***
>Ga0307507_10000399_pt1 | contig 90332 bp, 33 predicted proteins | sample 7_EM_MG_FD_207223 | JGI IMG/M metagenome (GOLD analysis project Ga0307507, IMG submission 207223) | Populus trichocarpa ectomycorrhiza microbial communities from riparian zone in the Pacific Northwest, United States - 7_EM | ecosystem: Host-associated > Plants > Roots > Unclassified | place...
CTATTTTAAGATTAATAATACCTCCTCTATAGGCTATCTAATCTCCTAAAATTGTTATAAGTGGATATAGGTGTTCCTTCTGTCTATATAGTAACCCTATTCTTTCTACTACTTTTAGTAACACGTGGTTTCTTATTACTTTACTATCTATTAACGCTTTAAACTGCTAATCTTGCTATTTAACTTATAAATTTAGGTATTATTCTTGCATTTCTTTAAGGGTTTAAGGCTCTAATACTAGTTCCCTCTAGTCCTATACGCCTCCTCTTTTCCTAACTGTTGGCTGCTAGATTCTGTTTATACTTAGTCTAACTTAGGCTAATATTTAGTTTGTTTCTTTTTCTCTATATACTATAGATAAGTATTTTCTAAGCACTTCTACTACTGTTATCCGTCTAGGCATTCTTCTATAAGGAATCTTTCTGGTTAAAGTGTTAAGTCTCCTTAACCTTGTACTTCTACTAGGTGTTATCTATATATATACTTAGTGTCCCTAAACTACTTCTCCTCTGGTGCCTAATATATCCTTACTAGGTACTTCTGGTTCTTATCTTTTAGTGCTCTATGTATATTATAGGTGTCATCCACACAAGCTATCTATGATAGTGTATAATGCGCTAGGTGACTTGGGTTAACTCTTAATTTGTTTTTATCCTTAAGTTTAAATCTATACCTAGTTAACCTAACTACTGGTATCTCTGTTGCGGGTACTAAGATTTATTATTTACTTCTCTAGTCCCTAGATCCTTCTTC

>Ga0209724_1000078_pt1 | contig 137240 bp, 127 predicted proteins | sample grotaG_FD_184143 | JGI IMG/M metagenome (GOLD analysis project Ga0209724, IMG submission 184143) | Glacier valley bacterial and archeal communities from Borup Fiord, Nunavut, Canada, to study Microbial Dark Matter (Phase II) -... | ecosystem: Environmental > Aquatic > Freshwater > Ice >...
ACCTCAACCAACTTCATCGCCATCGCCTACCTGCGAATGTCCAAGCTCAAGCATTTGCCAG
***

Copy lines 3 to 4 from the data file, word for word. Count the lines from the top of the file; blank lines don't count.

>Ga0209724_1000078_pt1 | contig 137240 bp, 127 predicted proteins | sample grotaG_FD_184143 | JGI IMG/M metagenome (GOLD analysis project Ga0209724, IMG submission 184143) | Glacier valley bacterial and archeal communities from Borup Fiord, Nunavut, Canada, to study Microbial Dark Matter (Phase II) -... | ecosystem: Environmental > Aquatic > Freshwater > Ice >...
ACCTCAACCAACTTCATCGCCATCGCCTACCTGCGAATGTCCAAGCTCAAGCATTTGCCAG